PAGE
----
Reity, is it possible that you are wrong and that this is actually the start of the new bull market?
Yes. That is possible which is why my 2 newsletter portfolios are basically 50% long at this time. What you might call balanced and ready to shift more bullish or bearish when more concrete evidence avails itself.
The key at this time is to remember the painful lessons from the 2007 to 2009 bear market (aka Great Recession). Stocks technically rang in a new bull market given a 20% rally from the November 2008 lows into early January 2009. Next thing you know stocks fall another 28% to a final and painful low in March 2009.
These false breakouts are far too common in the modern era given the undue influence played by computer based traders. Their favorite game is pushing stocks past key levels of resistance and support to draw in the suckers…then they reverse course locking in ample profits at the expense of others.
I will get more bullish when the odds of recession truly diminish. As already shared, that is not the case leaving my balanced approach in place.
At this stage I suspect stocks will play around in a range of 4,200 to 4,300 into the 6/14 Fed announcement where they likely to remind folks ONCE AGAIN that there is more work to do. And rates will stay higher for longer. And still don’t plan to lower rates til 2024. And that inflation is too sticky. And that their base case is that a recession will form before they are done with their efforts to get inflation down to 2% target.
Investors seem to have a monthly case of amnesia between Fed announcements. Then sell off as they are somehow surprised by what Powell says time and again at the press conferences. So, I think getting more aggressively long stocks before that mid June announcement seems quite unwise.
What To Do Next?
Discover my balanced portfolio approach for uncertain times. The same approach that has beaten the S&P 500 by a wide margin in recent months.
This strategy was constructed based upon over 40 years of investing experience to appreciate the unique nature of the current market environment.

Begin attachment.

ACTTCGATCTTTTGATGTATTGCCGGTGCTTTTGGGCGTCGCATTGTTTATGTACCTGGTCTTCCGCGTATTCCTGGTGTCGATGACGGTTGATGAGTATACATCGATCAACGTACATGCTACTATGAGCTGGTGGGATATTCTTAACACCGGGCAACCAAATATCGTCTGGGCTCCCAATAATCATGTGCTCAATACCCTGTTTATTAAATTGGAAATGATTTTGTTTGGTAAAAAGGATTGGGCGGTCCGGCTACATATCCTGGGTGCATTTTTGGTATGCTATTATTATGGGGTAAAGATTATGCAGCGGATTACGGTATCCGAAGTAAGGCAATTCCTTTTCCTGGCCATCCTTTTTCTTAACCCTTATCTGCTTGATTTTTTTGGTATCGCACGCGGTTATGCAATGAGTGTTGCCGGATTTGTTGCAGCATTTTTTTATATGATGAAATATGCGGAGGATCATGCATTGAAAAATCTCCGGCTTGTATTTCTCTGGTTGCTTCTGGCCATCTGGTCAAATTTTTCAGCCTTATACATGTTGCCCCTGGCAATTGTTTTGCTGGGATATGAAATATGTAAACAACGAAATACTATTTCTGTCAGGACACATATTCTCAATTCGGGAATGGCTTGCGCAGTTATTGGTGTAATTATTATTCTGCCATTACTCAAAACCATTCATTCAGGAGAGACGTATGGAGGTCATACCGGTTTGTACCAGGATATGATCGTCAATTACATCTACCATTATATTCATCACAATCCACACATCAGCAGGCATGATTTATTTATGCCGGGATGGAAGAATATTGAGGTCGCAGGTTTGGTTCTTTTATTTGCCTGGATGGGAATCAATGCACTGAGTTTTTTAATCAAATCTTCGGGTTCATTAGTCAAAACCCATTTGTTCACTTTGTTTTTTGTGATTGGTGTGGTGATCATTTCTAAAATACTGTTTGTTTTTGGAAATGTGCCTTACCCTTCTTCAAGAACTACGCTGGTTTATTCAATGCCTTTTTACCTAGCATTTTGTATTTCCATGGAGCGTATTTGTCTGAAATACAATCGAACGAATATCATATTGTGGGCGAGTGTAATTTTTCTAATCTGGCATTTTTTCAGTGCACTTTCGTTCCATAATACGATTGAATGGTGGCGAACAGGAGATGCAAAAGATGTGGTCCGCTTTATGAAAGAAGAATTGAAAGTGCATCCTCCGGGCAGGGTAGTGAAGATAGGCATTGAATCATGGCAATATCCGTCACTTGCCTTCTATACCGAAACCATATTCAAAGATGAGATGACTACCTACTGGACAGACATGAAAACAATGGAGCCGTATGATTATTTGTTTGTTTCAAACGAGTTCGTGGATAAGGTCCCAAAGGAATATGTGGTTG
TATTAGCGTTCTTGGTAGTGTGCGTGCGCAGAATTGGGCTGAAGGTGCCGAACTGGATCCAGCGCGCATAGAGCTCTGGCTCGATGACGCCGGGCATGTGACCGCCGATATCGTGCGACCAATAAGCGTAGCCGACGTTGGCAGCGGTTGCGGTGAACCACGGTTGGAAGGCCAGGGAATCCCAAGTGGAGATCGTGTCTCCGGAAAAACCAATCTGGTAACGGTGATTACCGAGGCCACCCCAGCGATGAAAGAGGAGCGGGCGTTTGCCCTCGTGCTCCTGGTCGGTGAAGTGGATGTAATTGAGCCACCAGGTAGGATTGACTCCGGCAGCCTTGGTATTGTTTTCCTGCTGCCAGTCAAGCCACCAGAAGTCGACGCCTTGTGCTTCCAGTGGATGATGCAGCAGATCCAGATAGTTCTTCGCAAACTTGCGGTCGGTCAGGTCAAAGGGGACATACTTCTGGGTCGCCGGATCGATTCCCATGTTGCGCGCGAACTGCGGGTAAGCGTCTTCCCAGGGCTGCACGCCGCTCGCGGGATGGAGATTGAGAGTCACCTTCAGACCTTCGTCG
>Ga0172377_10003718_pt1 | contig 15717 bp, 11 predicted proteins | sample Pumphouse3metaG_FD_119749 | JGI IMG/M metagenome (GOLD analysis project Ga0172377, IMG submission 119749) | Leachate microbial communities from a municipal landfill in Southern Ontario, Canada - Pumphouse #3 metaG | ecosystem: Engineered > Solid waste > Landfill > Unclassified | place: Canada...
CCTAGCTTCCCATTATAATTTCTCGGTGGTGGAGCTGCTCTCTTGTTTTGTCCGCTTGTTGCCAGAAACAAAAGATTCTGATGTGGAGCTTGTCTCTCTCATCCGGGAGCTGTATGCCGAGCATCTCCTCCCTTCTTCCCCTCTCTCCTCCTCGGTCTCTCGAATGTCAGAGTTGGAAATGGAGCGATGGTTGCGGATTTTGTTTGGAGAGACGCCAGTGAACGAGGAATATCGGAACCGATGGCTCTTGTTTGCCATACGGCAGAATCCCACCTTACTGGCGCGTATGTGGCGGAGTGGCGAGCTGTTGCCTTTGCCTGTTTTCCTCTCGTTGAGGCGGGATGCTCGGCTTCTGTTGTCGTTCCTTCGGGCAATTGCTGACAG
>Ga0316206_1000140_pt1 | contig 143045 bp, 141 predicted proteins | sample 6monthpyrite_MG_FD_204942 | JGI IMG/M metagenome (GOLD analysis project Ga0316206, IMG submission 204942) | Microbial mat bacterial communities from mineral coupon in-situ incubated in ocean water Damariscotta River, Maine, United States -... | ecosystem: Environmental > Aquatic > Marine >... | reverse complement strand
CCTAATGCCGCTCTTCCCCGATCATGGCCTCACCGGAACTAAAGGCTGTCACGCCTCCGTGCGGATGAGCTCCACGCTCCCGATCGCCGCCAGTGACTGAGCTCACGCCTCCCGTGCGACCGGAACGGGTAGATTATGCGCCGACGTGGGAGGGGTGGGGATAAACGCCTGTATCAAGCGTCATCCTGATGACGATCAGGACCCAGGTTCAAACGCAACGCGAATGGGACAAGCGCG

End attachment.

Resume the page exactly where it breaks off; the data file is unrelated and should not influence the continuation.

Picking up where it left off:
Right now, it is neither bullish or bearish. Rather it is confused and uncertain.
Yet, given the facts in hand, we are most likely going to see the bear market coming out of hibernation mauling stocks lower once again.
Gladly we can enact strategies to not just survive that downturn…but even thrive. That’s because with 40 years of investing experience this is not my first time to the bear market rodeo.
If you are curious in learning more, and want to see the hand selected trades in my portfolio, then please click the link below to start getting on the right side of the action:
Wishing you a world of investment success!
Steve Reitmeister…but everyone calls me Reity (pronounced “Righty”)
CEO, StockNews.com and Editor, Reitmeister Total Return
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SPY shares rose $0.08 (+0.02%) in after-hours trading Friday. Year-to-date, SPY has gained 12.32%, versus a % rise in the benchmark S&P 500 index during the same period.
About the Author: Steve Reitmeister
Steve is better known to the StockNews audience as “Reity”. Not only is he the CEO of the firm, but he also shares his 40 years of investment experience in the Reitmeister Total Return portfolio. Learn more about Reity’s background, along with links to his most recent articles and stock picks. More...